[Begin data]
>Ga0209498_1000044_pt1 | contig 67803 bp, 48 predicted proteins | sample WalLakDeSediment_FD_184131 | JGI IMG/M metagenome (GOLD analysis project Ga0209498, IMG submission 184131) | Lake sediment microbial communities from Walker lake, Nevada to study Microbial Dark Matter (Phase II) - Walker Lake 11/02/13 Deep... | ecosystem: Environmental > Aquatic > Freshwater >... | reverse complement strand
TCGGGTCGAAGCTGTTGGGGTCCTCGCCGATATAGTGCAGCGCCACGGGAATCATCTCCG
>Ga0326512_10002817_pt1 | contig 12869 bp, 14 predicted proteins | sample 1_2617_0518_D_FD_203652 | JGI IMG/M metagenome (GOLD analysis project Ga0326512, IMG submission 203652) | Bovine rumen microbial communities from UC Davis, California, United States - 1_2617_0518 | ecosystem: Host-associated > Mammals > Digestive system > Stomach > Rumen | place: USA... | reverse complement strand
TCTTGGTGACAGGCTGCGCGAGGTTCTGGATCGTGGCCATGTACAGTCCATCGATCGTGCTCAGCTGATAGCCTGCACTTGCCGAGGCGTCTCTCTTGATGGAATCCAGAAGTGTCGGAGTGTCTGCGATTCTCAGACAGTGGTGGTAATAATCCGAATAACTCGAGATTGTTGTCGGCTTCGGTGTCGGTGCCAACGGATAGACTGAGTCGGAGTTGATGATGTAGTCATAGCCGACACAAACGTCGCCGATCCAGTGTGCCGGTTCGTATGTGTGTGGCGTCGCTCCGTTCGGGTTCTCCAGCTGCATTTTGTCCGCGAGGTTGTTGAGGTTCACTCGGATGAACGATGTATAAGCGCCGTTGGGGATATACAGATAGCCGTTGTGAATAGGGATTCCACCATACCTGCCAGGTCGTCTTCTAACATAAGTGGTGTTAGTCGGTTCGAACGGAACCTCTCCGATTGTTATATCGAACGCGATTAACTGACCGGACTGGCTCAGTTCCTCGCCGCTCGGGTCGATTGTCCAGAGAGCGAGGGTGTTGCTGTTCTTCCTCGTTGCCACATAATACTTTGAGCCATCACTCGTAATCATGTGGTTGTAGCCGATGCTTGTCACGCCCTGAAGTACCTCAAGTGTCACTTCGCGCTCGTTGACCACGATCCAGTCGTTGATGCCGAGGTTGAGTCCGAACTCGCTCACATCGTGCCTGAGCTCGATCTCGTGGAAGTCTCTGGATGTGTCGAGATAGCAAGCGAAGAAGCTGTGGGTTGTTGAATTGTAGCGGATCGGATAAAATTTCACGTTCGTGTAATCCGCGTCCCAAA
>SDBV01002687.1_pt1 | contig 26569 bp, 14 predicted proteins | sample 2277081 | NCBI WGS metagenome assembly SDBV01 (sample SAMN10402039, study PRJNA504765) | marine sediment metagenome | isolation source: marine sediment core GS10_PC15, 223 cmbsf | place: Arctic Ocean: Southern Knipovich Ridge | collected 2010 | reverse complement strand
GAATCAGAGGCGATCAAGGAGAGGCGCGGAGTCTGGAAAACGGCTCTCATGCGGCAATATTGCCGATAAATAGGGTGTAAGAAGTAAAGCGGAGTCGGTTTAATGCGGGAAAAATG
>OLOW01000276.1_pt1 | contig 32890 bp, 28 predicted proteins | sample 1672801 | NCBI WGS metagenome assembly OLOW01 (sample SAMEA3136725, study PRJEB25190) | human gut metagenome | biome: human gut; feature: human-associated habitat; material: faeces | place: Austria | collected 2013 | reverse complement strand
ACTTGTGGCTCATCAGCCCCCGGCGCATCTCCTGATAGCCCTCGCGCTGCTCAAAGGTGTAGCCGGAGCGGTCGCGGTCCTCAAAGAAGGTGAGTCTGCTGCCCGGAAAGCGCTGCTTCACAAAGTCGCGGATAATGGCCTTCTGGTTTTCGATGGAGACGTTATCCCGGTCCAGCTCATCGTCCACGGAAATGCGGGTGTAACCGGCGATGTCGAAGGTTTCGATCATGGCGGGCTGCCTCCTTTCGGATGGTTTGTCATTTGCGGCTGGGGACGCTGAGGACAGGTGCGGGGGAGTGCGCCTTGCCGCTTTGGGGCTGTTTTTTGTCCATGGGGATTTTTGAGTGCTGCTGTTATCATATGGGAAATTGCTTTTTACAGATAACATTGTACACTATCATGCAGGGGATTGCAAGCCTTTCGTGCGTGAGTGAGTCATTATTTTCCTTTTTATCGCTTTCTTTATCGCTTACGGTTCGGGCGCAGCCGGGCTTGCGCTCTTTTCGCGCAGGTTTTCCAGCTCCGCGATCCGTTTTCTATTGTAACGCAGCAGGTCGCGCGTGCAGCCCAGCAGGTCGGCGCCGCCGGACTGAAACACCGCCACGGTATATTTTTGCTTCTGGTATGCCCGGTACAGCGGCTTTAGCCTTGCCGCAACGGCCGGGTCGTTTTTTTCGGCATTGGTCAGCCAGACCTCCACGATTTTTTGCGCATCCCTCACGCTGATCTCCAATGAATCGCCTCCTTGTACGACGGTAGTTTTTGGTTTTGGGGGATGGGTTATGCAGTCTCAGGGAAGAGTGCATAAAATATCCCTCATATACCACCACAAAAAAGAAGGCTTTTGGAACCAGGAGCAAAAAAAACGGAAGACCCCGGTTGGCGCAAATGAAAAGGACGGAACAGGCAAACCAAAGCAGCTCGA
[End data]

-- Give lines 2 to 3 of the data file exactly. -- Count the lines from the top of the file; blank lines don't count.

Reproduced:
TCGGGTCGAAGCTGTTGGGGTCCTCGCCGATATAGTGCAGCGCCACGGGAATCATCTCCG
>Ga0326512_10002817_pt1 | contig 12869 bp, 14 predicted proteins | sample 1_2617_0518_D_FD_203652 | JGI IMG/M metagenome (GOLD analysis project Ga0326512, IMG submission 203652) | Bovine rumen microbial communities from UC Davis, California, United States - 1_2617_0518 | ecosystem: Host-associated > Mammals > Digestive system > Stomach > Rumen | place: USA... | reverse complement strand